Issues with the nails are some of the most common reasons for a trip to your friendly neighborhood podiatric specialist. We see everything from nail blisters to bone spurs come walking (pun intended) through our doors. Here is a quick cheat sheet of some of the signs and symptoms of the common ailments that we see. All due respect to WebMD of course.
Ingrown nails: We see these every day. They can range from mild discomfort when you wear a certain pair of shoes, to a full-blown infected toe. Signs that something is wrong usually start very subtly; so coming in for an evaluation at the first sign of trouble is the surest way to prevent a more involved visit. Ingrown nails will often become chronic if they are not properly treated (aka pedicures), so the sooner you schedule, the sooner we can get you pain-free.
Fungus: Also something we see every day, many times throughout the day. Our feet live in our shoes. Days, weeks, months and even years (gross) of sweat collect on the insoles and serve as the perfect environment for fungus to grow: damp, dark and moist. With a proper diagnosis, we can offer cutting-edge treatments and kick that fungus to the curb!
Pincer nails: These can occur for many reasons, but they always present in the office with the same complaints. The patient notices their nails have an extreme curve, which will cause pain and often infection on the sides where the nail meets the skin.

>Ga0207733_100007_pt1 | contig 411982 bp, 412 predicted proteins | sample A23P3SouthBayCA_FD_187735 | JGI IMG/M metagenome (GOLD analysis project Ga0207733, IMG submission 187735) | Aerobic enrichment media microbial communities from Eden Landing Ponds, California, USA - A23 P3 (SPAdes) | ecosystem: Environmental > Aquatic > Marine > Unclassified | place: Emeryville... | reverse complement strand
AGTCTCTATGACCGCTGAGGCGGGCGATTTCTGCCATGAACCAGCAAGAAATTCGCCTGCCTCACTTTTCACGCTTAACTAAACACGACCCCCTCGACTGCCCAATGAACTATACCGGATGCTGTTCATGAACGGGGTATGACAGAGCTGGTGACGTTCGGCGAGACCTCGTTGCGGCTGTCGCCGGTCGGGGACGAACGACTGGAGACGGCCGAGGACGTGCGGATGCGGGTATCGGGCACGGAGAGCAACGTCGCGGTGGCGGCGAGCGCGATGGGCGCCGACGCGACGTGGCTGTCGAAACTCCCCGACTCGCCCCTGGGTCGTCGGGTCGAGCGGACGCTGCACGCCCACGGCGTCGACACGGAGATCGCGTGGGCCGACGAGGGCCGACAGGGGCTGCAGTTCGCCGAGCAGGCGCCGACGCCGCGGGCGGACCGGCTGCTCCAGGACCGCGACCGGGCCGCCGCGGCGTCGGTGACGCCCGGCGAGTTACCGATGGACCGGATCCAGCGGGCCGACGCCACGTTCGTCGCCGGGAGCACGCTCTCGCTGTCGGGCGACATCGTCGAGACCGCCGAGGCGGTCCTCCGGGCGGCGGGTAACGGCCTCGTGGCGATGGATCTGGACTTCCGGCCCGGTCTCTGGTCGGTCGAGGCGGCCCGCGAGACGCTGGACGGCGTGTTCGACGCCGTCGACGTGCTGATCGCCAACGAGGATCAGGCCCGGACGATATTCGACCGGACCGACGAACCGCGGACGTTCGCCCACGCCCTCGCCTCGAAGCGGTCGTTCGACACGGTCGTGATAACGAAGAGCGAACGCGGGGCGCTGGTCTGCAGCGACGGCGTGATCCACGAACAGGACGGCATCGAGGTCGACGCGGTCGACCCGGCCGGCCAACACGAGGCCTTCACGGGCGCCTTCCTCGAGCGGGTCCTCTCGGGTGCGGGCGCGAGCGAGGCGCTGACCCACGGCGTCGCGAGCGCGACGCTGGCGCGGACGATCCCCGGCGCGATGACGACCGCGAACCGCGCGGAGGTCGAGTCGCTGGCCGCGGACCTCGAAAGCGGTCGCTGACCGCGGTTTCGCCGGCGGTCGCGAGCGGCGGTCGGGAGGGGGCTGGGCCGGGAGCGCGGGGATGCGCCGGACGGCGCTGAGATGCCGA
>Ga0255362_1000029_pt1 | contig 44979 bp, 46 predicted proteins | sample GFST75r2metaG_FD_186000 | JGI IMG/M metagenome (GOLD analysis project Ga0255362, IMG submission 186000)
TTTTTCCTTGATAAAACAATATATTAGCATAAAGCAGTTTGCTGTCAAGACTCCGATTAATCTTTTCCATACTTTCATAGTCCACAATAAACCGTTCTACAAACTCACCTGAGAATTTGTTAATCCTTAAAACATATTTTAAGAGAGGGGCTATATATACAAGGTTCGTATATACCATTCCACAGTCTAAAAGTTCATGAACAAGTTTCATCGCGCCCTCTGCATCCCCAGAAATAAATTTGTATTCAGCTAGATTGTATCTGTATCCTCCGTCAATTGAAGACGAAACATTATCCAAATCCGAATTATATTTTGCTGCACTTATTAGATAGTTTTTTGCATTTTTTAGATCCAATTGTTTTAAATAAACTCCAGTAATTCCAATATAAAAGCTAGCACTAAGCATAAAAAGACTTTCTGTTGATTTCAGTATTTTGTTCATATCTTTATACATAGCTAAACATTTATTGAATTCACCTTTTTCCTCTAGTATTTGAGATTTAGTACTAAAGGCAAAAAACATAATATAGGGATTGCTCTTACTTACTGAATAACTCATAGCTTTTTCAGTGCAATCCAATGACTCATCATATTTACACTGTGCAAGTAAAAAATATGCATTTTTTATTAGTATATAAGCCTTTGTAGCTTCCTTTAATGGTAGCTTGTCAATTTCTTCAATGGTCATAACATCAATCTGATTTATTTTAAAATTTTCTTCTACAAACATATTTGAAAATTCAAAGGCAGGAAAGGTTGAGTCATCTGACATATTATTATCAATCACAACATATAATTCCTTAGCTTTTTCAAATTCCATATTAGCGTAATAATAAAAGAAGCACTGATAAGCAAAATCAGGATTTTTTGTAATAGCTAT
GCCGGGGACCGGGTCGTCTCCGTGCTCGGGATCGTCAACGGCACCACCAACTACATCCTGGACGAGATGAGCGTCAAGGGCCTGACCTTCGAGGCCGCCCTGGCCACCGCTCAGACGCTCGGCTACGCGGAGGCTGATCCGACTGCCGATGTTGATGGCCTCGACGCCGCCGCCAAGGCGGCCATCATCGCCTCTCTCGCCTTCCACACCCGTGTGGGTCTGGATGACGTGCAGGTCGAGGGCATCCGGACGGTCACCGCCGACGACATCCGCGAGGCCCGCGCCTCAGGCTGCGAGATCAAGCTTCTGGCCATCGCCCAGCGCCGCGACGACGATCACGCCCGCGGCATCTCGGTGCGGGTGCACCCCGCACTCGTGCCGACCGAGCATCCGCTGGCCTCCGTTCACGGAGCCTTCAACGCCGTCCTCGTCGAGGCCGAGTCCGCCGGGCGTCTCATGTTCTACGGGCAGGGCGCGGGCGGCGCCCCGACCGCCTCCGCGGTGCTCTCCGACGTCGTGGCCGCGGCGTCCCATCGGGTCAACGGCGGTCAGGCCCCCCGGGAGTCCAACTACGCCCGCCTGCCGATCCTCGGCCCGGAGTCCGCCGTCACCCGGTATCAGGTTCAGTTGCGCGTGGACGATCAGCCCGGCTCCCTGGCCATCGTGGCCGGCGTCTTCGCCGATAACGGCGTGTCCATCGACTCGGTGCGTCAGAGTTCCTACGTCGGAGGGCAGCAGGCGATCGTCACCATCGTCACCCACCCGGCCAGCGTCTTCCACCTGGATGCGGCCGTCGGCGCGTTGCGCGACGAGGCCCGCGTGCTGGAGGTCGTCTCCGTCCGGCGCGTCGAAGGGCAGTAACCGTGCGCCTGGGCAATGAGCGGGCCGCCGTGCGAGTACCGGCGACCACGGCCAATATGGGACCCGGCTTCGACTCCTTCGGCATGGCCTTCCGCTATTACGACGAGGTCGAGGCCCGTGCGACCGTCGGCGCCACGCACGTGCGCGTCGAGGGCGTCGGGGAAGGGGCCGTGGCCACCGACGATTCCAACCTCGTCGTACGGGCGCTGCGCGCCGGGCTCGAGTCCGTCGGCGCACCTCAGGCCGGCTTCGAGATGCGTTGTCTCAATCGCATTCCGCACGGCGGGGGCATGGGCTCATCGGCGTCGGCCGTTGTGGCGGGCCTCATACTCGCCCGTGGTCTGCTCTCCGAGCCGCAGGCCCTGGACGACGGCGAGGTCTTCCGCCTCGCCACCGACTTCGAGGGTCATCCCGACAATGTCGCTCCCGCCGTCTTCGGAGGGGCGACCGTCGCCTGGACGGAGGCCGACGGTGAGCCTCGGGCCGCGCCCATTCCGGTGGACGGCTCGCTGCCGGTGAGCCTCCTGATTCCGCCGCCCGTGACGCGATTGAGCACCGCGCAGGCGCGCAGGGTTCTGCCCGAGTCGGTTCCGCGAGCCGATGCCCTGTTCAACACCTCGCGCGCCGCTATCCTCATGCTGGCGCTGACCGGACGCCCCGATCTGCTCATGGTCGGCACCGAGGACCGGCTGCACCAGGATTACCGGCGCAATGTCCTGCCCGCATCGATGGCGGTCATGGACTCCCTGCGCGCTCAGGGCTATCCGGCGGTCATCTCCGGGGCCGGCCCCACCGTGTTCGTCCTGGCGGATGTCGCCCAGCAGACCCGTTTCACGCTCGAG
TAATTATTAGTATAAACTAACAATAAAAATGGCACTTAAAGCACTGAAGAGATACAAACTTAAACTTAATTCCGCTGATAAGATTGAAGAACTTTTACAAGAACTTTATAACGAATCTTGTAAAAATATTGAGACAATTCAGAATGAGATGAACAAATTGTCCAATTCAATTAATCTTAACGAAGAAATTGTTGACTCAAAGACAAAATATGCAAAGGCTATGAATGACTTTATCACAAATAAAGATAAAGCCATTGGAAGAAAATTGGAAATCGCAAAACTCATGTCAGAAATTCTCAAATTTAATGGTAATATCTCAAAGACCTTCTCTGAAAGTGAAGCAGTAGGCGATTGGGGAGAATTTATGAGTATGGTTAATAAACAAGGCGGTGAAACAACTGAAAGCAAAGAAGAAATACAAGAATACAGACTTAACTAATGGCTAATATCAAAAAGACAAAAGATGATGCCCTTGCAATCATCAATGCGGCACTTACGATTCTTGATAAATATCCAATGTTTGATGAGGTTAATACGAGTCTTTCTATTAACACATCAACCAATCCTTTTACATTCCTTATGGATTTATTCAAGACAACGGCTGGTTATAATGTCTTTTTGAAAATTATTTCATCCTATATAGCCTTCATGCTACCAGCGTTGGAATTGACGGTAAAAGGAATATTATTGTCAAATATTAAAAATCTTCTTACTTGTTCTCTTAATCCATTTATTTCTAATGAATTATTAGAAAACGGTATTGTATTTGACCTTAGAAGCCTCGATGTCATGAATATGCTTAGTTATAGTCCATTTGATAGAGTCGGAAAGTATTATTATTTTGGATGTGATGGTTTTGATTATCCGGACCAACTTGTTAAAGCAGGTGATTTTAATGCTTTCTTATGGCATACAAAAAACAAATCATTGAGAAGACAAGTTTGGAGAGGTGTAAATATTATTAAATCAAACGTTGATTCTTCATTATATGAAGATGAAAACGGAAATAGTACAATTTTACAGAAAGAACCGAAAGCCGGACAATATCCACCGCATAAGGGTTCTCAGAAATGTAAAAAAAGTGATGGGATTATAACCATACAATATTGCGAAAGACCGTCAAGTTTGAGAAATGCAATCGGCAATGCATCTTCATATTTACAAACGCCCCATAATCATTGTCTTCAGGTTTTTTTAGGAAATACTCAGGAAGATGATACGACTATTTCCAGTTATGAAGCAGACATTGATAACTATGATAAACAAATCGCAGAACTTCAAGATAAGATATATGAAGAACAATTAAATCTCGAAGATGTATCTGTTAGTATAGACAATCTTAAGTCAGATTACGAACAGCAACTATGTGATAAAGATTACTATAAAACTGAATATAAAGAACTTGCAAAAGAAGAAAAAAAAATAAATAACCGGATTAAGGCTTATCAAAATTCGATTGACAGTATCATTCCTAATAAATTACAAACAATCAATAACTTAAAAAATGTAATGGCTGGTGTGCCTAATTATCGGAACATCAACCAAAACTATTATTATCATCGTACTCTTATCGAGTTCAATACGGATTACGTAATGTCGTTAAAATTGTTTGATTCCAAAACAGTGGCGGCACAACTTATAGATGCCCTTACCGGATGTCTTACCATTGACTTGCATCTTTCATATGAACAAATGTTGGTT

Onychodystrophy: This is the fancy doctor way of saying, “thickened nails.” Impressive, I know. Often, we will come across a nail that is misdiagnosed as having a variant of fungus or other pathology and doesn’t improve with treatment. Fear not loyal reader, we have many tricks up our sleeves to help your nails look as normal as possible.
Psoriasis: Often, one of the manifestations of autoimmune disease is seen in the peripheral tissues of the hands and feet. Always be sure to tell your podiatrist everything about your medical history, no matter how small or insignificant it may seem.
This is just a small taste of the most common things we treat on a daily basis. The take-home message is the same though. Come on in!
And eat your heart out WebMD.